Health and Trauma Psychologist, Dr. Kathleen Kendall-Tackett, Describes How Trauma Makes You Fat in an Upcoming Webinar for Praeclarus Press
People who have experienced psychological trauma, as children or adults, have higher rates of obesity, cardiovascular disease, metabolic syndrome, and diabetes. On August 29, Praeclarus Press is offering a webinar with health-and-trauma expert Dr. Kathleen Kendall-Tackett, who will show how trauma can indeed make you fat–and what trauma survivors can do to reverse this trend.
Amarillo, TX (PRWEB) August 19, 2013
The issue of obesity is often portrayed in very simple terms: eat less, exercise more. In an effort to lose weight, Americans continue to consume low-fat products and have ended up fatter than ever. There clearly are other factors at work. Psychological trauma is one such factor.
In an upcoming webinar sponsored by Praeclarus Press, health psychologist, Dr. Kathleen Kendall-Tackett, will describe why psychological trauma can make people fat. All trauma survivors are at risk for being heavy, but adults who have experienced childhood abuse are at particularly high risk. In one study, women who had been raped as children or teens had higher BMIs, gained weight at a faster rate, and had a 69% increase in risk of Type 2 diabetes. Diet and exercise advice alone is unlikely to be helpful with this population.
Dr. Kendall-Tackett noted the following, "We now have a good understanding of the physiology of trauma and weight gain. Traumatic experiences flood the body with stress hormones and alter the way the body responds to subsequent stress. Trauma, particularly if it is prolonged and severe, increases chronic inflammation and changes insulin regulation."
Trauma survivors who have not received treatment tend to also have poor sleep, and that also causes insulin resistance.
"When you add the vulnerability of trauma survivors to gain weight to the typical American diet of refined carbohydrates and high-fructose corn syrup, you have a perfect storm for weight gain. And people get fat, in some cases, very fat. Healthcare providers who chastise and shame people for their weight and don't understand these mechanisms are not helpful. In my opinion, they are misguided and often quite cruel. Until these trauma issues are addressed, weight loss efforts will probably fail. Shaming, from a physiological standpoint, is never a good idea."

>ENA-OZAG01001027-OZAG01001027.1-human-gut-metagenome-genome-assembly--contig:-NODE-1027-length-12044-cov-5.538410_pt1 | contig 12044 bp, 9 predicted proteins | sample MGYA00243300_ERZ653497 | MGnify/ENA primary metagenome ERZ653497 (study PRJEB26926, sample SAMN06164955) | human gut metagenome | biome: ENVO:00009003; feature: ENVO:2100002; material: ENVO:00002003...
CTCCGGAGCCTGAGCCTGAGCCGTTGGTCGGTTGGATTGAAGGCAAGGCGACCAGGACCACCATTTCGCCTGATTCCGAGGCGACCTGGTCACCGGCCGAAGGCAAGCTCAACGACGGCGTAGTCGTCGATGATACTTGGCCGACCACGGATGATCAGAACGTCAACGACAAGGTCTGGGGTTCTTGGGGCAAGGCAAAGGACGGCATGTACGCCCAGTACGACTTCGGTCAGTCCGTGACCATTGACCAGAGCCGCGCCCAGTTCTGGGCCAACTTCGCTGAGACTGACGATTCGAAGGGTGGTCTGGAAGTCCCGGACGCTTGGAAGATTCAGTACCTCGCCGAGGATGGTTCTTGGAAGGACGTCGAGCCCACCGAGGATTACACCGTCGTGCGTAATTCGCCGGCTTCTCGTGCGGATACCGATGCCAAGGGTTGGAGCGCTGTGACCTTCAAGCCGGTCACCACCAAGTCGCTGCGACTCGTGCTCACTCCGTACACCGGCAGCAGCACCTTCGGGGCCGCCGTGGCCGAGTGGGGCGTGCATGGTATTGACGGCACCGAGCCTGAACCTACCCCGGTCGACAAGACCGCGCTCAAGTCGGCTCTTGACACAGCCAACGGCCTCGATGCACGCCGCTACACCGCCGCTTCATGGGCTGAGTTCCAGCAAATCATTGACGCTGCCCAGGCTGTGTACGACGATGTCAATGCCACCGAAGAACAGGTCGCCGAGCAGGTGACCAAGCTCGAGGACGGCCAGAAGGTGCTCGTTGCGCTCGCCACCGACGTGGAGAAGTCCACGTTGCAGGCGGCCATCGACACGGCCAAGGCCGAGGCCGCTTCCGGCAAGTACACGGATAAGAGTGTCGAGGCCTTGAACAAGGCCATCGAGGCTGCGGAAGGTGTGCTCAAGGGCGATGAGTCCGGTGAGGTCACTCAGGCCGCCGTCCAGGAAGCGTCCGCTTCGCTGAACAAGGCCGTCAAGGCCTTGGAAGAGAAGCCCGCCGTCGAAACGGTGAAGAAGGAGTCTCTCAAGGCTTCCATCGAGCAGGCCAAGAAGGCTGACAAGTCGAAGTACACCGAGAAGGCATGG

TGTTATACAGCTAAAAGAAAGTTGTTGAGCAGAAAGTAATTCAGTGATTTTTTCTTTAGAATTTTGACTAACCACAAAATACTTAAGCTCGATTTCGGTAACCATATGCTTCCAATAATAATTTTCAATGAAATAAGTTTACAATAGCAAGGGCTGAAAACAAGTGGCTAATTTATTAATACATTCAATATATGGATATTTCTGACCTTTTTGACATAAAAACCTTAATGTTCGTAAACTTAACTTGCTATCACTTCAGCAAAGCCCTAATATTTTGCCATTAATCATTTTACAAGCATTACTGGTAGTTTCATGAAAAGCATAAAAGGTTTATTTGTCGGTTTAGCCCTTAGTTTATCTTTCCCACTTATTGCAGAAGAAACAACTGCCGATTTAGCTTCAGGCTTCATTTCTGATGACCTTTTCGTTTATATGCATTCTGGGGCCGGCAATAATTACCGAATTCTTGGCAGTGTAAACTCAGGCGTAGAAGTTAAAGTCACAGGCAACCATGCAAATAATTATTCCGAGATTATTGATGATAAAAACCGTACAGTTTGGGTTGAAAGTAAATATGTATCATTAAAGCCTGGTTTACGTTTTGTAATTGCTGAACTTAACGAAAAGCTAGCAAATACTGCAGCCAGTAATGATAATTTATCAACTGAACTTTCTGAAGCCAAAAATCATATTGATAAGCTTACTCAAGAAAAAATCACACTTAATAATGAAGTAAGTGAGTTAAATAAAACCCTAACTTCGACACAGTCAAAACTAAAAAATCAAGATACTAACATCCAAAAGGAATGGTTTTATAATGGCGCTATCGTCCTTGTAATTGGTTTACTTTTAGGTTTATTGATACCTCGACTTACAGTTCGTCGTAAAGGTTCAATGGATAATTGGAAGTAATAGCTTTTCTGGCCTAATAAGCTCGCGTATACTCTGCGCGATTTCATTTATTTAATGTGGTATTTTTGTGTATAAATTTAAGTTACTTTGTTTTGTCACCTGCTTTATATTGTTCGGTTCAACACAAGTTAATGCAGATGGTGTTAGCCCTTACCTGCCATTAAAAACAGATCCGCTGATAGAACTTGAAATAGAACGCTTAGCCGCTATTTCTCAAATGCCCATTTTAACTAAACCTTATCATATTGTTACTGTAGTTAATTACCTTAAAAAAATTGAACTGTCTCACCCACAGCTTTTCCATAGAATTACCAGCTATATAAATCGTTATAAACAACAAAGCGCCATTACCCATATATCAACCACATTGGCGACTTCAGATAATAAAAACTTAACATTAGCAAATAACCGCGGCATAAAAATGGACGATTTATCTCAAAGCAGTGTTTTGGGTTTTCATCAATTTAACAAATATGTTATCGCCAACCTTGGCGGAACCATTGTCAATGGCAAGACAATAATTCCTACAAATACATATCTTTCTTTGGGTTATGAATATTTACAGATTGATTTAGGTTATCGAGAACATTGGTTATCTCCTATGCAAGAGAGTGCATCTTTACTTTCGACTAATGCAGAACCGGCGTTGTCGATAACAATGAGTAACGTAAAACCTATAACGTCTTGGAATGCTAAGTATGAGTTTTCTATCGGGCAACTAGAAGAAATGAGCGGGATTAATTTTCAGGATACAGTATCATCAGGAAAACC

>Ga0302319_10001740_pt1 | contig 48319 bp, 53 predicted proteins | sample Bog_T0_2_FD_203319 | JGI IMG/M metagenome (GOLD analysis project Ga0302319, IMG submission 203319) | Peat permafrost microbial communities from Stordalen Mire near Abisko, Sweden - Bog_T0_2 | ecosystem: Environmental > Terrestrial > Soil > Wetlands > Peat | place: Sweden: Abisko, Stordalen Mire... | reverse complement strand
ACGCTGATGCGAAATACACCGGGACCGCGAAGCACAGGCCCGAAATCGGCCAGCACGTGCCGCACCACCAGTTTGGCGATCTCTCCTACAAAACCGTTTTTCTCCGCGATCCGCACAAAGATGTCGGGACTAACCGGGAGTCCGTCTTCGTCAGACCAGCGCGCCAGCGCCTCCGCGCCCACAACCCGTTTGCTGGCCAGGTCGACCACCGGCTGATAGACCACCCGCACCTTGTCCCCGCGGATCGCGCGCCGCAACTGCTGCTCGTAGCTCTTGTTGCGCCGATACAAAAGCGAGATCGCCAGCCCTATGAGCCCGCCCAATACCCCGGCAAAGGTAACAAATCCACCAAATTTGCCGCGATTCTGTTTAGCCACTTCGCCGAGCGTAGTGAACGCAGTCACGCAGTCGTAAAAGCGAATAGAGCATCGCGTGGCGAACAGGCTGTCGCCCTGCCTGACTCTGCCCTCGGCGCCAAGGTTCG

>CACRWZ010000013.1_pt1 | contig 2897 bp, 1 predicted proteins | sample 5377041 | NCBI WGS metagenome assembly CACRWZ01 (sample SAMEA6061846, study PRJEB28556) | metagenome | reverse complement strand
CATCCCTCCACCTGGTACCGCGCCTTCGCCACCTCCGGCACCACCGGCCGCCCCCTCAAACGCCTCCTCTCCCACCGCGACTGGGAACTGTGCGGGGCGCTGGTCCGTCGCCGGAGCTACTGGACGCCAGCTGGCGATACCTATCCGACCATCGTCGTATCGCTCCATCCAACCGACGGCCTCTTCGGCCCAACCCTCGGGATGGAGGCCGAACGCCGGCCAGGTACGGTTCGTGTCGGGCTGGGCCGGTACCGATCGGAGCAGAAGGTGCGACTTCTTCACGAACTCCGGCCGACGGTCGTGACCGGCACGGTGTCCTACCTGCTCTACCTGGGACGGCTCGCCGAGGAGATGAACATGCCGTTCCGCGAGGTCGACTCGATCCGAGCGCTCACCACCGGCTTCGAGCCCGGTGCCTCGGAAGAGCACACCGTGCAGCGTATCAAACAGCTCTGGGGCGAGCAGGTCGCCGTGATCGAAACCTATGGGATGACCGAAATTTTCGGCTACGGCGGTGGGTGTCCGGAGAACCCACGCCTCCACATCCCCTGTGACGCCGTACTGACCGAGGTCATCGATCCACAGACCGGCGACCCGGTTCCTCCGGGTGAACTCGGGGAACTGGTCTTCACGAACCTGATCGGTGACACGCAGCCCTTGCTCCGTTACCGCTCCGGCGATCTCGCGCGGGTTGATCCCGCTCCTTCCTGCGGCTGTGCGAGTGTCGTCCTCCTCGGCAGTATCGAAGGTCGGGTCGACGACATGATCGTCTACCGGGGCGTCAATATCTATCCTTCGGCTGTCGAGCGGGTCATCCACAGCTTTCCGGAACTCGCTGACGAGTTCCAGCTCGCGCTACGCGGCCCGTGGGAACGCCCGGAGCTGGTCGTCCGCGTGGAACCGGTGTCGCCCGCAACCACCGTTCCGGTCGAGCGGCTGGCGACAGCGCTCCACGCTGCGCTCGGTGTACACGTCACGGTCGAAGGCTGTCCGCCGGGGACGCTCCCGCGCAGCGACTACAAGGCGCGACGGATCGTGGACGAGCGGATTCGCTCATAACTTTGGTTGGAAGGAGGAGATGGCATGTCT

These findings also have implications for understanding ethnic group and social class differences in obesity rates. Ethnic minorities, especially African Americans, have the highest rates of obesity in the U.S. There is a similar trend for people with lower incomes. Public health officials often attribute these high rates of obesity to environmental factors, such as easy access to fast food and no safe place to exercise. These factors do have an impact, but so does the daily experience of discrimination. Discrimination can also make people fat by the same mechanisms seen in trauma (discrimination is often classified as a "micro-trauma").
The good news is that when traumatic stress is addressed, inflammation and insulin resistance can be reversed. But until they are, the current program of interventions, including shaming of fat people to "get them to lose weight," are doomed to fail.
These findings are described in detail in a webinar from Praeclarus Press.
You can find additional information on obesity and trauma at http://www.UppityScienceChick.com.
Praeclarus Press is a small press owned by Kathleen Kendall-Tackett, dedicated to women's health. Kathleen Kendall-Tackett is president-elect of the American Psychological Association's Division of Trauma Psychology, and is incoming editor for the journal Psychological Trauma. She is author or editor of 23 books on women's health, trauma, depression and breastfeeding, and author of more than 350 articles and book chapters.
For the original version on PRWeb visit: http://www.prweb.com/releases/2013/8/prweb10378927.htm